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Jpn J Clin Oncol. 2004 Feb;34(2):86-9.

Comparisons of percent equol producers between prostate cancer patients and controls: case-controlled studies of isoflavones in Japanese, Korean and American residents.

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Department of Urology, University of Tsukuba, Tsukuba, Ibaraki, Japan.



Our previous case-control study revealed that the Japanese residents in Japan could be divided into those who are able to degrade daidzein, a soybean isoflavone, to equol and those without this ability, and that the incidence of prostate cancer is higher in the latter group.


We recently conducted a similar case-control study involving not only Japanese residents in Japan but also Korean residents in Korea. The incidence of prostate cancer in Korean residents is known to be close to that of Japanese residents in Japan. On the other hand, American residents in the United States have a markedly higher incidence of prostate cancer as compared to Japanese residents in Japan.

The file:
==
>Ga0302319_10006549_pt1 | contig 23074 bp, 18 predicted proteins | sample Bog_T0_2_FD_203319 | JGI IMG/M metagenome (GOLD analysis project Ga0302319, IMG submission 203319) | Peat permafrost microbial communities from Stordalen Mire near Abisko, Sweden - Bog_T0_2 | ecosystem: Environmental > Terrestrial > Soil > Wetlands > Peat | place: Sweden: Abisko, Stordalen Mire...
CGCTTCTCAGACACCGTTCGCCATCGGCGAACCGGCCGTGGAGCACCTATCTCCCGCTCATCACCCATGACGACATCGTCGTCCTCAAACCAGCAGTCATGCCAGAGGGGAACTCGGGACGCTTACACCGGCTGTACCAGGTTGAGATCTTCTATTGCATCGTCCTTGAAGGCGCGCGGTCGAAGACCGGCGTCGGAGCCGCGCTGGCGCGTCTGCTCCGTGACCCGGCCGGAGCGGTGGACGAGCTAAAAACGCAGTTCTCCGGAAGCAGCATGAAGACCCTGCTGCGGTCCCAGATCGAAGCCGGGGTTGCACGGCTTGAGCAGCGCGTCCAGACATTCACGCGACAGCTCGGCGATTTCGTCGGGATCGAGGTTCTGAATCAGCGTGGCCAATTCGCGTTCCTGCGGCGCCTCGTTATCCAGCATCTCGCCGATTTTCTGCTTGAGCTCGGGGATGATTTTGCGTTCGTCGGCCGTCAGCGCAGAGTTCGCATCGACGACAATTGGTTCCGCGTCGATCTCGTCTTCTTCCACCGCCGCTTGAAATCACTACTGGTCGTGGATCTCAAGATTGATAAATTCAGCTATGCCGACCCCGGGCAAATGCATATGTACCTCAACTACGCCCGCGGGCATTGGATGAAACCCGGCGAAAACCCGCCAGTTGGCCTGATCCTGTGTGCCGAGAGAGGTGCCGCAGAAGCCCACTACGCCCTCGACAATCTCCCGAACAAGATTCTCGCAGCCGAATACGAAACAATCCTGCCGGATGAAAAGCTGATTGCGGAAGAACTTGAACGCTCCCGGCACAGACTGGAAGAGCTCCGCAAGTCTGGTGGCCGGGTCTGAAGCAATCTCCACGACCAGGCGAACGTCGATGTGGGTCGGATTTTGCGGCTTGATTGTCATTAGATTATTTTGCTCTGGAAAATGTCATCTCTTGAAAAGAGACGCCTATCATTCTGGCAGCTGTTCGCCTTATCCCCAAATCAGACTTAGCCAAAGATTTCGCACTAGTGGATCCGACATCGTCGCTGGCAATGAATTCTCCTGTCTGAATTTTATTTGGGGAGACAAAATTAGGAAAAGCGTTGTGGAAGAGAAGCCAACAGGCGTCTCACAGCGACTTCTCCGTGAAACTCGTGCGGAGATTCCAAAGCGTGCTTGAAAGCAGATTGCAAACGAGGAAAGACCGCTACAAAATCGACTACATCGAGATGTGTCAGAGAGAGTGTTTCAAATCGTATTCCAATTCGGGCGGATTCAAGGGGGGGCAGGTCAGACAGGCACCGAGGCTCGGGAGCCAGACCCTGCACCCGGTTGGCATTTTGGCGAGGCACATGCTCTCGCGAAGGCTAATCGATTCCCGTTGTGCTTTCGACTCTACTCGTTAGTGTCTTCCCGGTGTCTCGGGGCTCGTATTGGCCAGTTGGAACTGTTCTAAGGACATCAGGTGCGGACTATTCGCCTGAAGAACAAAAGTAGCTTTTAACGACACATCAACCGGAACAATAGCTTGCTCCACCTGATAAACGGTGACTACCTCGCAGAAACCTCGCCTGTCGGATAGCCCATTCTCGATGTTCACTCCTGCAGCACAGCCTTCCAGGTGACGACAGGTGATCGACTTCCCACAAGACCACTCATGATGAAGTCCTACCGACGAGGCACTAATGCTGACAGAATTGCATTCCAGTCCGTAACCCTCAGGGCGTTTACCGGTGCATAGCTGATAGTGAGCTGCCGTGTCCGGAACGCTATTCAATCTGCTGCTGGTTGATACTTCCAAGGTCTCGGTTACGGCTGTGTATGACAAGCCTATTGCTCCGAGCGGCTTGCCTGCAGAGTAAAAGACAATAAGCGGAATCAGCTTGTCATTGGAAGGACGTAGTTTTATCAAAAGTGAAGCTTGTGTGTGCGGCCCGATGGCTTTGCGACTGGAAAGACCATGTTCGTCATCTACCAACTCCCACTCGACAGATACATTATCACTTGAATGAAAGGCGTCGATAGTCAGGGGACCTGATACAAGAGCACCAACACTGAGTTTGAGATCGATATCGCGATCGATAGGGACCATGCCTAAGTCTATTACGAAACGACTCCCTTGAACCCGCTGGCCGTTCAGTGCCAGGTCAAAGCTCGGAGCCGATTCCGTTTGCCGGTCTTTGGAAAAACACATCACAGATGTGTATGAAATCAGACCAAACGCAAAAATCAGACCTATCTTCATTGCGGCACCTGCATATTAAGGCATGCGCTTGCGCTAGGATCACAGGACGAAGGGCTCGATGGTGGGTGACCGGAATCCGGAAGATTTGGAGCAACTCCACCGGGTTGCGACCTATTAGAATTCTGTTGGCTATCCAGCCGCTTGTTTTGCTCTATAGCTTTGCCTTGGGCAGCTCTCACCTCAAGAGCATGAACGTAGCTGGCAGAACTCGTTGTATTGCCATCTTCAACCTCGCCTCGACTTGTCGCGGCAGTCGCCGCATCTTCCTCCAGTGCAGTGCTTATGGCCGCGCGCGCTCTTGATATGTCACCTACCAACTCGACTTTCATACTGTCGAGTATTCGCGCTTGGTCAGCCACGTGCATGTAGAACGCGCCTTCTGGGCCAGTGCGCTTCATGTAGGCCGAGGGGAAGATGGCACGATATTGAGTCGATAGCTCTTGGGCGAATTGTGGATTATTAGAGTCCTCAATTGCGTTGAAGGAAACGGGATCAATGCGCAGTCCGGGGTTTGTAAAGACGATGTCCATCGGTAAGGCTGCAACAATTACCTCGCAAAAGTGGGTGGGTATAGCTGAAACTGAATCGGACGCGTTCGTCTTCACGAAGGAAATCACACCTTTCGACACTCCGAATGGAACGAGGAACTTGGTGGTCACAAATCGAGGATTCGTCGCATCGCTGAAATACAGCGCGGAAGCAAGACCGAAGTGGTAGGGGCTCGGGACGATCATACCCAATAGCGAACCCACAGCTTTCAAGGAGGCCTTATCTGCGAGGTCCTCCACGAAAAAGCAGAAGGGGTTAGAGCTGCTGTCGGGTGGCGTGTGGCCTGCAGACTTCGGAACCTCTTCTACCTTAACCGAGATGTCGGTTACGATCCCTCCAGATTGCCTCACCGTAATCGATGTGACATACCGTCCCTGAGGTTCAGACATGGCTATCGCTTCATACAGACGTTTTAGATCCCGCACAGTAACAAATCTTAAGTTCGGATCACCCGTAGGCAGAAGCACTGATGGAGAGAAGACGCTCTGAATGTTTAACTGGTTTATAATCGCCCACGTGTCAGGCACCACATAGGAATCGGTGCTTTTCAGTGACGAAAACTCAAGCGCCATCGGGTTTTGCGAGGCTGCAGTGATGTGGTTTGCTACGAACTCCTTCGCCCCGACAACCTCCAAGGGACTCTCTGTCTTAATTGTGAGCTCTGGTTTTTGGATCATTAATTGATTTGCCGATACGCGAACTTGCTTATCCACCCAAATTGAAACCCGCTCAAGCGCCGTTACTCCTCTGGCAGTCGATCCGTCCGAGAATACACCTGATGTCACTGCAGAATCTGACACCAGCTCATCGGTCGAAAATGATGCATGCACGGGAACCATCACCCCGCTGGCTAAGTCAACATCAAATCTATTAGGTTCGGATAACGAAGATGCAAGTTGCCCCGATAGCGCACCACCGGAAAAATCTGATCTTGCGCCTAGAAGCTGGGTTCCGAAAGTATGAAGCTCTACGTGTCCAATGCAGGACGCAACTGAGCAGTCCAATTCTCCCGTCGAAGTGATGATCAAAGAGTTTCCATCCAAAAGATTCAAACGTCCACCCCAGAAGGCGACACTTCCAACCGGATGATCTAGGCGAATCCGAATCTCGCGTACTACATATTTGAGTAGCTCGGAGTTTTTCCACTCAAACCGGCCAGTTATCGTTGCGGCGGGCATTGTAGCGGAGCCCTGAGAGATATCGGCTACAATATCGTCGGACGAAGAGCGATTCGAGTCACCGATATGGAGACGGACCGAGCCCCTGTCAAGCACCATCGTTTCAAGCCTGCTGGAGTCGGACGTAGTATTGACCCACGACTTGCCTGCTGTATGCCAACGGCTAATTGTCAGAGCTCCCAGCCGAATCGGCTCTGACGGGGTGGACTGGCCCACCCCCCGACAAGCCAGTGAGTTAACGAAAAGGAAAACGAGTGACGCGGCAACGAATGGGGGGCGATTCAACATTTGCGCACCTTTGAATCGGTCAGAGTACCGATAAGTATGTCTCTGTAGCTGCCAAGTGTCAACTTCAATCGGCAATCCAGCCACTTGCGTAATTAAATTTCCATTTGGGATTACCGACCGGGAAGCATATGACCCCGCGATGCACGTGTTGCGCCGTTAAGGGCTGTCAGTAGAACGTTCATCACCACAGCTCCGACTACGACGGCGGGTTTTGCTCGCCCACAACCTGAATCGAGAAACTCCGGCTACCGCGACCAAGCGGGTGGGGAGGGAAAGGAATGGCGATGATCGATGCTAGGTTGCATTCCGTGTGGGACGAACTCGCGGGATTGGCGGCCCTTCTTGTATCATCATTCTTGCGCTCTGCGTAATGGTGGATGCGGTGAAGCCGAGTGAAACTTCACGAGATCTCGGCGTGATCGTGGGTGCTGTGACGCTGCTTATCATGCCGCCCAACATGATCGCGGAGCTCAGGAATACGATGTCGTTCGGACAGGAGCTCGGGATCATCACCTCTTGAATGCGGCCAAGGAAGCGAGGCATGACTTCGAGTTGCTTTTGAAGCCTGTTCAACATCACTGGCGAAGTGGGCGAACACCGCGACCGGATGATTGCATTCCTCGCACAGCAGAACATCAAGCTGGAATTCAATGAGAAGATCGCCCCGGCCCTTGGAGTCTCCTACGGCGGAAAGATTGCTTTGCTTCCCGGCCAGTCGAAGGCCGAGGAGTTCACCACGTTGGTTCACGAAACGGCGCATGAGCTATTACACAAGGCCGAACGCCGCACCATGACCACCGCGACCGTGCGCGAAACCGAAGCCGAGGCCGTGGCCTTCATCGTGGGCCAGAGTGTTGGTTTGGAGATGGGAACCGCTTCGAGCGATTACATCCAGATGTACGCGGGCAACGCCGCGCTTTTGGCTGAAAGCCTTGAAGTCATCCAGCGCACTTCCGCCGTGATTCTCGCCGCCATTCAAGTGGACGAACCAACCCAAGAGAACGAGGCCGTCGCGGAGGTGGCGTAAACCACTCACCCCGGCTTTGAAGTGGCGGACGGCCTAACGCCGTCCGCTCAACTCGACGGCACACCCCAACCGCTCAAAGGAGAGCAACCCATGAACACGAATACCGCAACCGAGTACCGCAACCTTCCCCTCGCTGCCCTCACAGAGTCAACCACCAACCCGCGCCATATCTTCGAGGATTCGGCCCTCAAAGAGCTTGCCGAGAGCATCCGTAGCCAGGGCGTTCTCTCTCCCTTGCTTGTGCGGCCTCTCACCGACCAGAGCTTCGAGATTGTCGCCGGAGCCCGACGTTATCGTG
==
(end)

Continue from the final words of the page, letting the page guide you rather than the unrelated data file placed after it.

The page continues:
The number of subjects was 295 in Japan (133 patients and 162 controls), 122 in Korea (61 patients and 61 controls) and 45 in the United States (24 patients and 21 controls). The percentage of equol producers among patients and controls was 29% and 46% in Japan (P = 0.004) and 30% and 59% in Korea (P = 0.001), respectively. The active isoflavone level was markedly lower and the percentage of equol producers was also lower (17% for patients and 14% for controls) for Americans as compared to the Japanese and Koreans.


These results suggest that the ability of producing equol or equol itself is closely related to the lower incidence of prostate cancer. The results also suggest that a diet based on soybean isoflavones will be useful in preventing prostate cancer.

[Indexed for MEDLINE]

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